I worked in a large telecom manufacturer many years ago. I was on the manufacturing side but also working with our R&D sites located in North America and Europe. I worked in a group of 200 engineers that performed hardware/software/firmware sustaining engineering as well as providing extra hands to our R&D sites for overflow work.
So, we needed the same tools as our R&D people : high-performance large databases for hardware and software PDM, high-speed compilers for software, hardware modellers, digital telephony switches, digital switch emulators, Unix-based servers and workstations, and the like.
We had our own IT staff to manage our specific environment, separate from the central IT group. Our IT group did work with central IT at our site as well as the IT group at the R&D site but was dedicated to serving our specialized environment. Our embedded IT team also had the responsibility of synchronizing data and CAD/CAM/CASE/PDM toolsets with the external sites. Some of the embedded IT people had engineering experience using the tools and were actually doing 2 jobs, a balance of IT and engineering, which I have seen to be a rare commodity.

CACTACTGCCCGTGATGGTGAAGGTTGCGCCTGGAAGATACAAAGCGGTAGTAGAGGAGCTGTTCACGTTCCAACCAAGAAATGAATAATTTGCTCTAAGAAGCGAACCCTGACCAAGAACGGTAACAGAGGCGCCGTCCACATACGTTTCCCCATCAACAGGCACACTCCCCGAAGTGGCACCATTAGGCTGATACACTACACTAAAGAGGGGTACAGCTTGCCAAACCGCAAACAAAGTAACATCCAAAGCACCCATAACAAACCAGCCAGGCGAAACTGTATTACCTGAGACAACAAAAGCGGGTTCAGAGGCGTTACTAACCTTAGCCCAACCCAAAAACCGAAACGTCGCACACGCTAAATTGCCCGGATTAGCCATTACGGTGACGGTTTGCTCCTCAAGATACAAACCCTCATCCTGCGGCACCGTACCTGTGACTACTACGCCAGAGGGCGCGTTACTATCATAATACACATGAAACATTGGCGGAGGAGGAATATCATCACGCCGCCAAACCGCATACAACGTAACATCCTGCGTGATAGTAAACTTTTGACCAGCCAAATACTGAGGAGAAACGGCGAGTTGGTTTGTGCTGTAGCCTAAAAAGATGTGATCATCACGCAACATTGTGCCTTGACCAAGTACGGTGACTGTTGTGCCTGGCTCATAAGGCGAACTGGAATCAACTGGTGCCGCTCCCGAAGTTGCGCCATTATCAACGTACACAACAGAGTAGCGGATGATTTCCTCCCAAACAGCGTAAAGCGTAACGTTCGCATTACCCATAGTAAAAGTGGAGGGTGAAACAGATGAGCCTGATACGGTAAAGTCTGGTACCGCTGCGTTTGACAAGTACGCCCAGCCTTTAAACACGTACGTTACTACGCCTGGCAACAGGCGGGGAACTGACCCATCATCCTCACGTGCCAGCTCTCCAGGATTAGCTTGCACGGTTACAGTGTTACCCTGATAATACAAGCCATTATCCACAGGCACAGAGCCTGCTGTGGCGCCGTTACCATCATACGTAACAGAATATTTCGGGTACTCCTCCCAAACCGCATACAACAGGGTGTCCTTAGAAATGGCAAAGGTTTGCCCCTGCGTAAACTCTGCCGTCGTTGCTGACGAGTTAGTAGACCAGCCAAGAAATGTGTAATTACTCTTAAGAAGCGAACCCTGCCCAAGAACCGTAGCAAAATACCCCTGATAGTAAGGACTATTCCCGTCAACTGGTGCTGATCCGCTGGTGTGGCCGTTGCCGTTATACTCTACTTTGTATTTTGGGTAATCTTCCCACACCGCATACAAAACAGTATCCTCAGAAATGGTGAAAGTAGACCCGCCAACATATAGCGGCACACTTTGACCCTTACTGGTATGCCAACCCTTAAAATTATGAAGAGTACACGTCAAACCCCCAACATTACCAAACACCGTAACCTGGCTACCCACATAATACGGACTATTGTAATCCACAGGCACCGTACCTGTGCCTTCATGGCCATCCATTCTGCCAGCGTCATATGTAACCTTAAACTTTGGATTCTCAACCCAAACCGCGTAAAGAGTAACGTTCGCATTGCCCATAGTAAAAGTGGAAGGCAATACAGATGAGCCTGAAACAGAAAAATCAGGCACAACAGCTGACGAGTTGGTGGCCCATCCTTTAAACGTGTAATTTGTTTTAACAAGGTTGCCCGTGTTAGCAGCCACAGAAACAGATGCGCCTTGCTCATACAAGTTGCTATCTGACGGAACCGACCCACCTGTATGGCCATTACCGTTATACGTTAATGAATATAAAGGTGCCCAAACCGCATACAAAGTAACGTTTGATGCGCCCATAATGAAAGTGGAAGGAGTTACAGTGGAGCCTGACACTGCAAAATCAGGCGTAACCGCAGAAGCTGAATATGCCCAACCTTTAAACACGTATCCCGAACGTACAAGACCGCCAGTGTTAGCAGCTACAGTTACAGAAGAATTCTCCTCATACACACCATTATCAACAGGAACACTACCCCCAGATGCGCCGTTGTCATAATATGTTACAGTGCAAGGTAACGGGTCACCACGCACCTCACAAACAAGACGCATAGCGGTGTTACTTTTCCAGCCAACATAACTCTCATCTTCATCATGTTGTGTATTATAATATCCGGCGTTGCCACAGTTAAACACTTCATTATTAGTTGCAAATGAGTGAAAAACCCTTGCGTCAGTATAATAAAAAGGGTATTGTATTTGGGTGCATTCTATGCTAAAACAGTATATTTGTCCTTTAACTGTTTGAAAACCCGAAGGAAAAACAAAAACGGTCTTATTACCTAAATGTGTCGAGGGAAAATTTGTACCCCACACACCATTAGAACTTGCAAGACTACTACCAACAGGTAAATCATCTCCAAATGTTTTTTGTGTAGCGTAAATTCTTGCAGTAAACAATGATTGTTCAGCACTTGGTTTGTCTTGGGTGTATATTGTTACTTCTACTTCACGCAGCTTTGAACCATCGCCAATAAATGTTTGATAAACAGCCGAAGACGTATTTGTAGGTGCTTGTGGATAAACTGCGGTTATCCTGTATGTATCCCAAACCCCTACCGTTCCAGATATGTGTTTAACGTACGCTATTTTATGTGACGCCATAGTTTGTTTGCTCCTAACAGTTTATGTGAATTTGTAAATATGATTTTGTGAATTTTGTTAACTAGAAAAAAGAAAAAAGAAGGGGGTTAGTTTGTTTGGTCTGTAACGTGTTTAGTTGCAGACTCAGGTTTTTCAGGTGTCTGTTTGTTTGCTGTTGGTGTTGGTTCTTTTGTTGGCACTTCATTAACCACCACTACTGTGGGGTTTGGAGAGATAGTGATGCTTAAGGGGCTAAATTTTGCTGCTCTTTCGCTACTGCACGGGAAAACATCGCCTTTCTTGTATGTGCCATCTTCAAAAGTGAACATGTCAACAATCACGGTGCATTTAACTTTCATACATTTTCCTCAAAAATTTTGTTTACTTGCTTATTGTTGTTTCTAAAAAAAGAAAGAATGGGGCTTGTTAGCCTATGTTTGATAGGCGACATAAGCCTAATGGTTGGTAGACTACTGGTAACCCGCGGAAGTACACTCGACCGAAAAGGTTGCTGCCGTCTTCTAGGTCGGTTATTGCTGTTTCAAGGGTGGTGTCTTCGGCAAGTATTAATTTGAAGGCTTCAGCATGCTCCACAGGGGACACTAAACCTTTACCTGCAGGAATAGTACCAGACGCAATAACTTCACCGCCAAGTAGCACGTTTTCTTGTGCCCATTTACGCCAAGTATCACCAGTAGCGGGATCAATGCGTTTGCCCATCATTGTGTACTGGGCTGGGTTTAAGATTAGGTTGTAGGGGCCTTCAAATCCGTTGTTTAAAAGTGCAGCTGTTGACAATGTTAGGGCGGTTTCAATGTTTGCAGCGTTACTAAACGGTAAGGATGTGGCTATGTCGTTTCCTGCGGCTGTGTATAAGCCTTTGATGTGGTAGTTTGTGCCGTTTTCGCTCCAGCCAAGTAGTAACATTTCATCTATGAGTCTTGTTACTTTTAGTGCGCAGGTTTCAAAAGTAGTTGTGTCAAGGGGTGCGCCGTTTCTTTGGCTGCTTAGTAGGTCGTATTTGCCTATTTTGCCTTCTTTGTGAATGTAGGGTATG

The rest of the facility of 3000 people included different functions such as finance, accounting, product management, manufacturing, component/test/manufacturing engineering which were best served by the central IT organization because they all used PCs and generic applications.
By way of this example, I am saying that if you have very specialized departments with their very own unique computing environments, that these departments may be best served by a dedicated embedded IT team with the skills that the central IT group may not have.
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